Study type: Medical/biological study (experimental study)

Time dependent modifications of Hep G2 cells during exposure to static magnetic fields. med./bio.

Published in: Bioelectromagnetics 2005; 26 (4): 275-286

Aim of study (acc. to author)

To study morphological modifications, i.e. cell shape, cell surface sugar residues, cytoskeleton, and apoptosis of Hep G2 cells (a hepatic transformed cell line) during 24 h exposure to 6 mT static magnetic field.

Endpoint

Exposure

Exposure Parameters
Exposure 1:
Exposure duration: continuous for 24 h

Exposure 1

Main characteristics
Frequency
Type
Exposure duration continuous for 24 h
Additional info Static magnetic field
Exposure setup
Exposure source
Setup Magnetic disks were placed under the Perti dishes
Additional info Control experiments were carried out simultaneously withourt the magnetic disks.
Parameters
Measurand Value Type Method Mass Remarks
magnetic flux density 6 mT - measured - -

Exposed system:

Methods Endpoint/measurement parameters/methodology

Investigated system:
Time of investigation:
  • during exposure
  • after exposure

Main outcome of study (acc. to author)

The results indicate that 6 mT static magnetic field exposure exerts time dependent biological effects on Hep G2 cells.
Progressive modifications of cell shape and surface were found during the entire period of exposure. Exposed cells were elongated with many irregular microvilli randomly distributed on the cell surface.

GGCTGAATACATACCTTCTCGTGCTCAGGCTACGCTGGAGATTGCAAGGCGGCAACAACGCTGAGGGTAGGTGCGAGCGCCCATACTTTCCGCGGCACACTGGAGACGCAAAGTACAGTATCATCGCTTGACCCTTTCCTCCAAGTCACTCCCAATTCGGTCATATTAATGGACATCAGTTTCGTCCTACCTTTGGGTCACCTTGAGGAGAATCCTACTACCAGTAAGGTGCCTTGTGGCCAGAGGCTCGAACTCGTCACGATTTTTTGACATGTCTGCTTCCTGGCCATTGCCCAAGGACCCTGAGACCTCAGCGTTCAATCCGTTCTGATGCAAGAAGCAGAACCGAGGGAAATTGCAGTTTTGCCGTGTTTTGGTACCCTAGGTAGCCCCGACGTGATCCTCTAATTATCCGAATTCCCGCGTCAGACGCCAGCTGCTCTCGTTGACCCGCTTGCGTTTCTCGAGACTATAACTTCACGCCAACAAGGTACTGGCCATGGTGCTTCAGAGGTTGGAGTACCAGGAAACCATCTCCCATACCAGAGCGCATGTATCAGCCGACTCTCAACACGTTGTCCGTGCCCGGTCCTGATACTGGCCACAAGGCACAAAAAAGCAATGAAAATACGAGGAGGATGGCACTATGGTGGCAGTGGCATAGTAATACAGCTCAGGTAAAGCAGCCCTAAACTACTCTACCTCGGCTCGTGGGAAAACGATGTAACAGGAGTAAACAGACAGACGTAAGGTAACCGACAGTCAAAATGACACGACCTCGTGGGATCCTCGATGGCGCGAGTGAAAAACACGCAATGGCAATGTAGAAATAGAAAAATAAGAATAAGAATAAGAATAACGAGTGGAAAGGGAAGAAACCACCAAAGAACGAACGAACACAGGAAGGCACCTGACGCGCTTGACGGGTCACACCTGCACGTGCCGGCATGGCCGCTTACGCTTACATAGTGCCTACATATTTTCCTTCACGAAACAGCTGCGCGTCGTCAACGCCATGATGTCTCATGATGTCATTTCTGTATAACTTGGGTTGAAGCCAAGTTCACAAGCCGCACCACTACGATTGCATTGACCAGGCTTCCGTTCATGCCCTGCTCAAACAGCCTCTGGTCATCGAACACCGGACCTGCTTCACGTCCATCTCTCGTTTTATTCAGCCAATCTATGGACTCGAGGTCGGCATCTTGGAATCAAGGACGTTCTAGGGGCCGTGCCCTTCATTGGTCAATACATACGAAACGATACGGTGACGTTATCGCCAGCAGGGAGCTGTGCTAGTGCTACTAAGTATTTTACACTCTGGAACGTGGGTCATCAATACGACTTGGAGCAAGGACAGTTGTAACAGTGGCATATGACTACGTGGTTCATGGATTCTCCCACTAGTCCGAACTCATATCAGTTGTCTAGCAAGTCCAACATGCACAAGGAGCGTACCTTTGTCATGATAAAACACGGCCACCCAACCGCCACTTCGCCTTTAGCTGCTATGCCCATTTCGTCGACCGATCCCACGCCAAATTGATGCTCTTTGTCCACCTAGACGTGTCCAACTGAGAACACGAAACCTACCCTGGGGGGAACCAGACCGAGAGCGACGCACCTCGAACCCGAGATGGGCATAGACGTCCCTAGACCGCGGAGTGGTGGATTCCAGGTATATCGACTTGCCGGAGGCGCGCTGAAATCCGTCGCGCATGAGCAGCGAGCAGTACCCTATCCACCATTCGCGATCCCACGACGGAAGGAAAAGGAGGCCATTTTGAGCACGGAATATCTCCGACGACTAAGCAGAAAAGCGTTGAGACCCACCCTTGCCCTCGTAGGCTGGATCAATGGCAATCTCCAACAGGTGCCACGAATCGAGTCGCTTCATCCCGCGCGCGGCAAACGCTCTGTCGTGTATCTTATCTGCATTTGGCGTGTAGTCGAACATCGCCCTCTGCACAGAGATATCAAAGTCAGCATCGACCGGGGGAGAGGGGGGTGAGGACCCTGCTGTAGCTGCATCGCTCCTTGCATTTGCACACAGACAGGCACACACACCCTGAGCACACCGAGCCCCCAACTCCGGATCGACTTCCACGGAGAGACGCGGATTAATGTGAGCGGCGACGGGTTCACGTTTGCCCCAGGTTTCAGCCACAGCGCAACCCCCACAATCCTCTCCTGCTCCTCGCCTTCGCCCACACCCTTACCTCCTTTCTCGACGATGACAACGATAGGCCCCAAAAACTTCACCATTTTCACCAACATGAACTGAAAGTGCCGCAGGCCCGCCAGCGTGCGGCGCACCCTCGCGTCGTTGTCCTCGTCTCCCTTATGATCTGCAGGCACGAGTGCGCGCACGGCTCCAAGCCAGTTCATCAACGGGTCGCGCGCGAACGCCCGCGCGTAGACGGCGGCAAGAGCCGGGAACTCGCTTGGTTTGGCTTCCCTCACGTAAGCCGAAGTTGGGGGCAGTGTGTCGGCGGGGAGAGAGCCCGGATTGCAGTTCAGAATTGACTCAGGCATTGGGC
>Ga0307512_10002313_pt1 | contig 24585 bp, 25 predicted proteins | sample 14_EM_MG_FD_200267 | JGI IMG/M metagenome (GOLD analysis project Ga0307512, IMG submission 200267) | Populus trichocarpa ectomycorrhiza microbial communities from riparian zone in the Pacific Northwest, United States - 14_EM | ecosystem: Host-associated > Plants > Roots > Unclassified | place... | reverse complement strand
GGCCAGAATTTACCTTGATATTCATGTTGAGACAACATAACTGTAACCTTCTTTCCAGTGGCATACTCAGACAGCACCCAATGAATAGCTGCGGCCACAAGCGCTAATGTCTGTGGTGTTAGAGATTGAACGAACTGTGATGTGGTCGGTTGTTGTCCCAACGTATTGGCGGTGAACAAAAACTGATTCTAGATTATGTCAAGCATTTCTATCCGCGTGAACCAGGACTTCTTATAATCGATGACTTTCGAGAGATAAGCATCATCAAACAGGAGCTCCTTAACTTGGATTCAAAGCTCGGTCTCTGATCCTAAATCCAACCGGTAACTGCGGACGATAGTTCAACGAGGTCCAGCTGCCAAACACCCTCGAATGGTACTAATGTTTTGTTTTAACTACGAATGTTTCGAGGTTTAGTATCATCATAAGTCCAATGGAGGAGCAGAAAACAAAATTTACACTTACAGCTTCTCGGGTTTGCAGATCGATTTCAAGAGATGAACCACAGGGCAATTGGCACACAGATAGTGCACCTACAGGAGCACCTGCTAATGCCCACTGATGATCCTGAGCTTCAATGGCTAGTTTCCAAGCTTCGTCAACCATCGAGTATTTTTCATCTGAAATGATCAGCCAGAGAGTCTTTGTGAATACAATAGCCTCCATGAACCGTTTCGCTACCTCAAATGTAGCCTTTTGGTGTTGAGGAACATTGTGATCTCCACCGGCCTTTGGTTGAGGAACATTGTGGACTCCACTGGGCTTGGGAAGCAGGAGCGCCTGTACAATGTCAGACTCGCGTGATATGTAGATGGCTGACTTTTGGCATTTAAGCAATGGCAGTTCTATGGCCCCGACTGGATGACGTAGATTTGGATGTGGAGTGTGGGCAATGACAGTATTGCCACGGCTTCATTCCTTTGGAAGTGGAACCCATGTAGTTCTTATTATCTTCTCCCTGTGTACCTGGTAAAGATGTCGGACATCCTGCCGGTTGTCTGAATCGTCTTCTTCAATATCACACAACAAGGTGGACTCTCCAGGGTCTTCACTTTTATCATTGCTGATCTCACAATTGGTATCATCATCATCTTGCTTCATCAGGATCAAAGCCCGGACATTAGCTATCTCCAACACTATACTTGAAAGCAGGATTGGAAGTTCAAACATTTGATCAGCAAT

At the end of the irradiation period, the cells had a less flat shape due to partial detachment from the culture dishes. However, throughout the period of irradiation, the morphology of the organelles remained unmodified and cell proliferation was only partially affected. In parallel with cell shape changes, the microfilaments and microtubules, as well as the quantity and distribution of surface Ricinus communnis-FITC and ConA-FITC labeling sites, were modified in a time dependant manner.
Apoptosis, which was almost negligible at the beginning of experiment, increased to about 20% after 24 h of continuous exposure. The induction of apoptosis was likely due to the increment of intracellular calcium concentration during exposure.

Study character:

Study funded by